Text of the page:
3. Interesting post to think about, for sure. Yesterday I was reading a thread a girl had posted on the OTTB group I’m in asking for suggestions about which helmet had the best new technology. Someone posted a recommendation for KEP, and another person linked your blog where you had broken down the issue with the helmet that fell apart on light impact, and the subsequent shit storm KEP tries to ensue on anyone that had a negative experience with their product and decides to share it publicly. I love product recommendations, I’m truly a tack hoe in every sense of the word, but I get nervous for bloggers when they have anything negative to say about a product. (No matter how much I appreciate their honesty!) Will it be taken as slander, will they be sued over it?

    Consistent equestrian bloggers are few and far between, but the ones I follow I read daily, which gives me a sense of familiarity and maybe even friendship with them. I have wondered if certain brands might feel the same way, and be affected more than just financially when their shiny new product doesn’t get a five star review. You can’t deny the influence people have when you trust their input, and I definitely trust all of the bloggers I read. You’ve influenced me to buy certain breeches I normally wouldn’t try, and I now stalk Riding Warehouse regularly, and don’t regret it for one second.

    However, this blog has given me my horse fix when I was a poor college student needed some kind of daily horsey outlet. That got me through a lot, yunno? Sometimes it’s just the little things, like seeing Henny’s Ridiculously Good Mare Side Eye™ or Pesto’s shenanigans with the BaDonkADonks. It’s the reason I come back every morning.

    I think there’s risk, as with anything. You get the good with the bad and the pretty with the ugly. Hopefully you don’t get sued, and you can see how much people appreciate you in between all of it. 🙂


  4. It’s a really hard one. I try not to say my boyfriend’s name but I wonder how much longer I can say boyfriend/other half/partner and whether it would be more human to just give him his name! He wouldn’t mind either way but it was a decision I made at the beginning.

    Liked by 1 person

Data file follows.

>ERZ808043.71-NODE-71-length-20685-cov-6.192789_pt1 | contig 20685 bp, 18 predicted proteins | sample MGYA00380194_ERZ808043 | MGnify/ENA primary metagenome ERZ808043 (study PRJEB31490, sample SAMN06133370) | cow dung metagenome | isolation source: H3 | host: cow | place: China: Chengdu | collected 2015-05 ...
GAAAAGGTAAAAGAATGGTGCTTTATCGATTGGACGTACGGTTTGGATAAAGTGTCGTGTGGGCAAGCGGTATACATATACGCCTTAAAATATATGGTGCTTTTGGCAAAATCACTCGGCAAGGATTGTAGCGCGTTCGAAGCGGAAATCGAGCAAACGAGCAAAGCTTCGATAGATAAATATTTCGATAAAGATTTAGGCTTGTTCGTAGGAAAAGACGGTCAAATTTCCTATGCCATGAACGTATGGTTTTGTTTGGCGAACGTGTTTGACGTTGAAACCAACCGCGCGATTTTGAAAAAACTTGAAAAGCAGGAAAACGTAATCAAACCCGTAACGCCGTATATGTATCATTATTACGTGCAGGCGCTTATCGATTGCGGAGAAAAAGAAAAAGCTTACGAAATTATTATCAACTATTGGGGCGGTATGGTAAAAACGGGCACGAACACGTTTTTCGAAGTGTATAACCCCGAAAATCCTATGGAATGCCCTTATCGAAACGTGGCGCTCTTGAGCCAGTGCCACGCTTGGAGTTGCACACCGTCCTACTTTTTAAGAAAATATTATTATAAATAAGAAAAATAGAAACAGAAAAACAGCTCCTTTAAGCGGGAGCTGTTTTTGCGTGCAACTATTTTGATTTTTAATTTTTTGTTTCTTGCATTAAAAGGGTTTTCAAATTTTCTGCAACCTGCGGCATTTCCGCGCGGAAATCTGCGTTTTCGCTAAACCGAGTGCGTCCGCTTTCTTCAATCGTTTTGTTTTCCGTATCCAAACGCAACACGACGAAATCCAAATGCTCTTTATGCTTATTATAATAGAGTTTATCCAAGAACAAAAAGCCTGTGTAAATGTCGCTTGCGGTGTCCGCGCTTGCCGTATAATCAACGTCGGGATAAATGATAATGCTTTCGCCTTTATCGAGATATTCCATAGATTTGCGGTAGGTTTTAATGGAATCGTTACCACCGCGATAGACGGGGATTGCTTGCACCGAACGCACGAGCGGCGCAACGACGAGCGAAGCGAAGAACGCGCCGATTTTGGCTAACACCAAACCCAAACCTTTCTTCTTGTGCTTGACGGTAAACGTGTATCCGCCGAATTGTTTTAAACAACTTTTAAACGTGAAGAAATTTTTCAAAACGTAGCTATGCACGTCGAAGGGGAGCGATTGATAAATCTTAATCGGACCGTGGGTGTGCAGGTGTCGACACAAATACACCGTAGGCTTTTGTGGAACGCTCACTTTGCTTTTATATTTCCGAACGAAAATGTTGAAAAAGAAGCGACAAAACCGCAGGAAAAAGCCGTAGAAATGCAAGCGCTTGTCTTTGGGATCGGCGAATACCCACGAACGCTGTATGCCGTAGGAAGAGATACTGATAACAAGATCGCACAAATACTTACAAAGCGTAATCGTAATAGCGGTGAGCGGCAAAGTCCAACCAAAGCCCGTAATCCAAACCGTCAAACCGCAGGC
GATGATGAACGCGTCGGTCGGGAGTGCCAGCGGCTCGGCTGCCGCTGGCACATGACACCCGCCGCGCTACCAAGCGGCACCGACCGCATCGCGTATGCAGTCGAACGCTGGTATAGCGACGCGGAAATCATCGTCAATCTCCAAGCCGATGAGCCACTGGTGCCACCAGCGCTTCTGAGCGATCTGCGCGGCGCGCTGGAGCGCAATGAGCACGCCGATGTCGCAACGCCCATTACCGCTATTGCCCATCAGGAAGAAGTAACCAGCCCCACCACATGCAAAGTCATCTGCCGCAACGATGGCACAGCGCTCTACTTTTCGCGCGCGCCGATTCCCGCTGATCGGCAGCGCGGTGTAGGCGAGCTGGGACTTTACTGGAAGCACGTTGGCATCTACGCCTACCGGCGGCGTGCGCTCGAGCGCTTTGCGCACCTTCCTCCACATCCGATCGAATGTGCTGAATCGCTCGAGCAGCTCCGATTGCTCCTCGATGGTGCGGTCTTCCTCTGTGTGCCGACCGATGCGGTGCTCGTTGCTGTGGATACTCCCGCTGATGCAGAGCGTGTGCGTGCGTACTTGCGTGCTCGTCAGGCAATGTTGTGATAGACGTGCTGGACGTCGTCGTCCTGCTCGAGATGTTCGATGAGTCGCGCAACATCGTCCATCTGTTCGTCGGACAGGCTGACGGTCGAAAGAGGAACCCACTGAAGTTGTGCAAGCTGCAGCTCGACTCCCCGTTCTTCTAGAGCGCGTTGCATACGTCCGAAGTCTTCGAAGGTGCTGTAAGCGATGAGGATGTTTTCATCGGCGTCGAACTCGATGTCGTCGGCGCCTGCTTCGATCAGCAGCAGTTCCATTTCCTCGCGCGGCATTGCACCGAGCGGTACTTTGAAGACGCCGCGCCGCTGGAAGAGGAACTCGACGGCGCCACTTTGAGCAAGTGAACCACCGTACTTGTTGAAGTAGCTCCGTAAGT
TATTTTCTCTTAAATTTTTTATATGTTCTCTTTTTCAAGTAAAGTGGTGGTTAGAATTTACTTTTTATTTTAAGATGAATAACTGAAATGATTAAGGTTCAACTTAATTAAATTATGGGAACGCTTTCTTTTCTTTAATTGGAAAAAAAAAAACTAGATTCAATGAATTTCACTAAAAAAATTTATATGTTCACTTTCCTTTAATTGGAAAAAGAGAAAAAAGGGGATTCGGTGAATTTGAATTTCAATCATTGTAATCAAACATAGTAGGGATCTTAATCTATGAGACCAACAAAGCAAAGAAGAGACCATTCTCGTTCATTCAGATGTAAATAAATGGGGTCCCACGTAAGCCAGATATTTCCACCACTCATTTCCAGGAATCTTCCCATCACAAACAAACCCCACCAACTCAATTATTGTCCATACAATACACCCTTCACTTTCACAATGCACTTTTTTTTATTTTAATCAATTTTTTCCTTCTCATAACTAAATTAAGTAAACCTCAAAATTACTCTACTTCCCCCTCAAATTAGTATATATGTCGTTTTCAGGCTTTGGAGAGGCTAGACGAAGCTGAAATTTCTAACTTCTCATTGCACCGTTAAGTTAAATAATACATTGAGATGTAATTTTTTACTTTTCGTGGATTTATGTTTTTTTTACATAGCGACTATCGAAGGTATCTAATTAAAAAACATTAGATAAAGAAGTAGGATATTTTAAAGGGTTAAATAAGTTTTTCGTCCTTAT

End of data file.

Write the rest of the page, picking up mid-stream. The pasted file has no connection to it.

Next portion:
5. So many feels about this.

    I really try not to name anyone directly on my blog. Could someone scope it out? SURE. And they have. I give my trainers a heads up about it and wouldn’t post if they had an issue with it. And if I am posting anyone else’s content, like my friend’s helmet cam the other week, I DEFINITELY ask permission and would never critique it. (not that she needs a critique, she did awesome.)

    The negative stuff about May totally makes it into the blog. IF she would ever be leased out (selling is not an option), it would be with full disclosure. In fact, it would ideally be to a blog reader who won’t be surprised when she turns into a drama llama.

    As for the negative stuff about professionals/barn mates/judges/etc, I don’t really post it on my blog. I am just not a big believer in the blog mentality nowadays of “cancelling” a person if they act in a way you don’t approve of. This doesn’t extend to public figures, who I think need to be held super accountable for their actions just given the nature of their exposure. BUT it doesn’t mean that the schooling show judge that left stupid comments on your Dressage test deserves to be put on blast. Submit an event evaluation or formal complaint, or move on people.

    Liked by 1 person

  6. I wrote about this just a few days ago, in a way. Struggling to know what to share, how to share. I often just don’t. I have hesitated so much to share my thoughts on things, or my interactions because I don’t feel like it is fair to pull other people unknowingly into my blogsphere. Shit, I can barely share about myself, is fair to call out “Karen” for repeatedly using my damn hoofpick?

    FWIW I have always thought you’ve been very classy in how you’ve handled this. I appreciate that you are unabashedly yourself, stand up for what you believe, and stand by what you say. It really sticks with me to be better.

    Liked by 1 person

  7. I think about this often- granted, I have a much smaller and more contained audience, but it’s definitely something to consider with any sort of audience. I kinda work in a bit of a gray zone. I don’t usually mention most people by name unless I get explicit permission, but it wouldn’t be that hard for people to track down my trainers, my barn, my show results, etc. just from pictures and context clues. Hell, I linked to my trainer’s blog fairly recently. She knows I blog and will sometimes suggest topics, and the folks at the barn seem pretty comfortable with it. That being said, I’m very conscious that they did not opt in to sharing things publicly- I did. I’m sure things will shift and tweak over time (as they already have), but that’s always in the back of my mind.


  8. I think you walk the line really well.

    I have a low readership blog but I try to do the same. Public figures are fair, named game, but family and friends are at least not named, though blogged about a bit. I try to keep it classy, though I have done a rant about Marilyn Little.

    MIss your Bobby posts…

    Liked by 1 person